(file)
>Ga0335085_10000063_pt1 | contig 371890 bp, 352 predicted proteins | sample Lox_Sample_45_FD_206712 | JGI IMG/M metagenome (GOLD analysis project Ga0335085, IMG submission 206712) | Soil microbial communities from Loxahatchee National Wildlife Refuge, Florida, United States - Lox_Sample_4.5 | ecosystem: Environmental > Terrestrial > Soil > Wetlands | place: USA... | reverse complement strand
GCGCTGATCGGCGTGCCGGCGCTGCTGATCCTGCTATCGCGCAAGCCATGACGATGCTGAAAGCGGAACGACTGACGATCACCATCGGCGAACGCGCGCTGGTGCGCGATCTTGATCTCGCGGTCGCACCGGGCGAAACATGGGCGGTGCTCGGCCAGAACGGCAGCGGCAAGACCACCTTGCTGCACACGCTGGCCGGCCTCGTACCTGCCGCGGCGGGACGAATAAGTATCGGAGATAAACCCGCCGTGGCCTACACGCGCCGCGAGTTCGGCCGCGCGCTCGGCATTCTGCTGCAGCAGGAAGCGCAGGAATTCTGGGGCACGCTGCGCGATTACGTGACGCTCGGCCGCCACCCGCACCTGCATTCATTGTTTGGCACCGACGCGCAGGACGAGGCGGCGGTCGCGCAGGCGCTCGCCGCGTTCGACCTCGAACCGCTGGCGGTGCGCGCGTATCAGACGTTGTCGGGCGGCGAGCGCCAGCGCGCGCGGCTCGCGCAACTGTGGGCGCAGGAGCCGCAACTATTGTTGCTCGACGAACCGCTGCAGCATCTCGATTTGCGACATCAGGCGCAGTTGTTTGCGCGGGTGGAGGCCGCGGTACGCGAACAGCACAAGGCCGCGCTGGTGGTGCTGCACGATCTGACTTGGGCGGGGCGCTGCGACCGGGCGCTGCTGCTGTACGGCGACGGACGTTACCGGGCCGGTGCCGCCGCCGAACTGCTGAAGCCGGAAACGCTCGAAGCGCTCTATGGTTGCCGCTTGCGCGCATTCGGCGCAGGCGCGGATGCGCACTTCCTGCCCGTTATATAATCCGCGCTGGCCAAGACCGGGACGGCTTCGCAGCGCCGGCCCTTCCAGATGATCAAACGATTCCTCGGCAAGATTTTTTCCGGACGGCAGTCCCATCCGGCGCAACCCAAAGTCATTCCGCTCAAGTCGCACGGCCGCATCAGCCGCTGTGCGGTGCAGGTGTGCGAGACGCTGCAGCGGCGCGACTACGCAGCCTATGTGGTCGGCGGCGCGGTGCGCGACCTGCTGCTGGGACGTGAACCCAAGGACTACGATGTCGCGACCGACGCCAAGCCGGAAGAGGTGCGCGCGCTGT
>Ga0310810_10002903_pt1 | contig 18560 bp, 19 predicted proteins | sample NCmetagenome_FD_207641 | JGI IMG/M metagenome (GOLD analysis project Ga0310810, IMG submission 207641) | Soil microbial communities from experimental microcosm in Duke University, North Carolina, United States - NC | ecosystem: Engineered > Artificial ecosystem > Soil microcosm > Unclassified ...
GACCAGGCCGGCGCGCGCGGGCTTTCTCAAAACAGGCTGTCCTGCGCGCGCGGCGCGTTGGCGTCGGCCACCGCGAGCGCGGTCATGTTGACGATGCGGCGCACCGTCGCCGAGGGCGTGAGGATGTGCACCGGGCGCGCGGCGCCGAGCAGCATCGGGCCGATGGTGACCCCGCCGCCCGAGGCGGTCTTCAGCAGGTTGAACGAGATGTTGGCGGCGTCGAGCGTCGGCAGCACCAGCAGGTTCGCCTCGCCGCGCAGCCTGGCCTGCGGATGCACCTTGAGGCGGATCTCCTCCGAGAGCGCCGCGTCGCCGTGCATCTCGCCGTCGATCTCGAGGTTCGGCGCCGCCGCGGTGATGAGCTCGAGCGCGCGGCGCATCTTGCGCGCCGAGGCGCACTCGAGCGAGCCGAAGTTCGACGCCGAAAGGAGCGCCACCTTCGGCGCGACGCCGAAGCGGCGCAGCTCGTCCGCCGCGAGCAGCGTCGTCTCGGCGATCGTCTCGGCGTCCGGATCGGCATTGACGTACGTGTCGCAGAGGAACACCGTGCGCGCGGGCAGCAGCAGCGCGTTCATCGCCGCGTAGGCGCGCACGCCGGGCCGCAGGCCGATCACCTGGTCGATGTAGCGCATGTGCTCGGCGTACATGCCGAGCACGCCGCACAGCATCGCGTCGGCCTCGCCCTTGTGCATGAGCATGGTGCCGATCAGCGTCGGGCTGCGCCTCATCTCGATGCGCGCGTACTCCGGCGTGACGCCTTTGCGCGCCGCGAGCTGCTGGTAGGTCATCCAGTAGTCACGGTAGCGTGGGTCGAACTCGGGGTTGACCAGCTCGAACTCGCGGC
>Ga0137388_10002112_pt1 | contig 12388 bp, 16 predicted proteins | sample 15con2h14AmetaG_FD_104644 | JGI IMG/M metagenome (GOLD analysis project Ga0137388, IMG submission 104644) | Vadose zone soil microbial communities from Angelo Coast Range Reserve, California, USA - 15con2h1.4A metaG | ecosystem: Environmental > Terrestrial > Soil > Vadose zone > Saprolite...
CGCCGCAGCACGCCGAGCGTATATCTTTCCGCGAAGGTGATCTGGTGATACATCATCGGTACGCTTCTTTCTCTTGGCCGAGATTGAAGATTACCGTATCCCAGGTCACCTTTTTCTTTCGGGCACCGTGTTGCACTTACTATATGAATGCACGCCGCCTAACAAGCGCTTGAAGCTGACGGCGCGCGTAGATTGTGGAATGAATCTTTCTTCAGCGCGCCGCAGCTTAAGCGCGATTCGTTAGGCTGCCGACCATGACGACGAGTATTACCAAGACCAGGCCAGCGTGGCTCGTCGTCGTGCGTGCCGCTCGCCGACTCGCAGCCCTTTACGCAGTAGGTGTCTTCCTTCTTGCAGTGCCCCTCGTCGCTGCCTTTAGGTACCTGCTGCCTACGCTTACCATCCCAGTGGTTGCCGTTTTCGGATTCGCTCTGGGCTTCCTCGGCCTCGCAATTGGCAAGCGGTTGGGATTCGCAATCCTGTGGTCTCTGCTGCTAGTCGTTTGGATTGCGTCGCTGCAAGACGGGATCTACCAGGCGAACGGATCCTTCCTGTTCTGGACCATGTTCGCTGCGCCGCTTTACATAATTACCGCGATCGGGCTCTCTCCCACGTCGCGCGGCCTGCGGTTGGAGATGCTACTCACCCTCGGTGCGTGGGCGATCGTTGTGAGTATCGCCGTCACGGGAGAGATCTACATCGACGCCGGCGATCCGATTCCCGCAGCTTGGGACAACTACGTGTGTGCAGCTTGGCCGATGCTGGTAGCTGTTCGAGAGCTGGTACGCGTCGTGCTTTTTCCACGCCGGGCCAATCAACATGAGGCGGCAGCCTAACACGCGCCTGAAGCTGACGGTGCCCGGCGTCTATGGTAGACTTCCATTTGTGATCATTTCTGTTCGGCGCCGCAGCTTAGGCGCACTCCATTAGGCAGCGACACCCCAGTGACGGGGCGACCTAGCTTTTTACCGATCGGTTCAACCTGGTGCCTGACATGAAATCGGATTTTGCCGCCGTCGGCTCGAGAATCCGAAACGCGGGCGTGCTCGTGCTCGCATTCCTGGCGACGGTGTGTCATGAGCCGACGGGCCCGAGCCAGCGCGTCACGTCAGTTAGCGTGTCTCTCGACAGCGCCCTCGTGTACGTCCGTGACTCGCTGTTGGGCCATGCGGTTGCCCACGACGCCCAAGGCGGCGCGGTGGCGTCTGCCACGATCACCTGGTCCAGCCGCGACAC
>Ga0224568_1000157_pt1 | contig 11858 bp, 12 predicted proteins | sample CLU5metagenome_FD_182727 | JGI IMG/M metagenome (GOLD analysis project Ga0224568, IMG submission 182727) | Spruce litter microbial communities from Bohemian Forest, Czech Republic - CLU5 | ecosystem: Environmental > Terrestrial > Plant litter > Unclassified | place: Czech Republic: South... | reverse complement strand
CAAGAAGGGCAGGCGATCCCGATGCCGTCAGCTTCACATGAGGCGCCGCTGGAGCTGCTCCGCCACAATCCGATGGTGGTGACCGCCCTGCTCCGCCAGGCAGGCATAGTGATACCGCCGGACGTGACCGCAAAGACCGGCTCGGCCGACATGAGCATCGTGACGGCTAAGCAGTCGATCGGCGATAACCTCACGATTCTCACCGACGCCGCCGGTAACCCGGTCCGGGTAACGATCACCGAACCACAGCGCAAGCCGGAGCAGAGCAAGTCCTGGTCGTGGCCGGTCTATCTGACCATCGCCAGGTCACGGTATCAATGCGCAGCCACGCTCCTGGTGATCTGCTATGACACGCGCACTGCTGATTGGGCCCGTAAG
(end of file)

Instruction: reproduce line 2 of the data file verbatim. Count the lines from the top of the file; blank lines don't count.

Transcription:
GCGCTGATCGGCGTGCCGGCGCTGCTGATCCTGCTATCGCGCAAGCCATGACGATGCTGAAAGCGGAACGACTGACGATCACCATCGGCGAACGCGCGCTGGTGCGCGATCTTGATCTCGCGGTCGCACCGGGCGAAACATGGGCGGTGCTCGGCCAGAACGGCAGCGGCAAGACCACCTTGCTGCACACGCTGGCCGGCCTCGTACCTGCCGCGGCGGGACGAATAAGTATCGGAGATAAACCCGCCGTGGCCTACACGCGCCGCGAGTTCGGCCGCGCGCTCGGCATTCTGCTGCAGCAGGAAGCGCAGGAATTCTGGGGCACGCTGCGCGATTACGTGACGCTCGGCCGCCACCCGCACCTGCATTCATTGTTTGGCACCGACGCGCAGGACGAGGCGGCGGTCGCGCAGGCGCTCGCCGCGTTCGACCTCGAACCGCTGGCGGTGCGCGCGTATCAGACGTTGTCGGGCGGCGAGCGCCAGCGCGCGCGGCTCGCGCAACTGTGGGCGCAGGAGCCGCAACTATTGTTGCTCGACGAACCGCTGCAGCATCTCGATTTGCGACATCAGGCGCAGTTGTTTGCGCGGGTGGAGGCCGCGGTACGCGAACAGCACAAGGCCGCGCTGGTGGTGCTGCACGATCTGACTTGGGCGGGGCGCTGCGACCGGGCGCTGCTGCTGTACGGCGACGGACGTTACCGGGCCGGTGCCGCCGCCGAACTGCTGAAGCCGGAAACGCTCGAAGCGCTCTATGGTTGCCGCTTGCGCGCATTCGGCGCAGGCGCGGATGCGCACTTCCTGCCCGTTATATAATCCGCGCTGGCCAAGACCGGGACGGCTTCGCAGCGCCGGCCCTTCCAGATGATCAAACGATTCCTCGGCAAGATTTTTTCCGGACGGCAGTCCCATCCGGCGCAACCCAAAGTCATTCCGCTCAAGTCGCACGGCCGCATCAGCCGCTGTGCGGTGCAGGTGTGCGAGACGCTGCAGCGGCGCGACTACGCAGCCTATGTGGTCGGCGGCGCGGTGCGCGACCTGCTGCTGGGACGTGAACCCAAGGACTACGATGTCGCGACCGACGCCAAGCCGGAAGAGGTGCGCGCGCTGT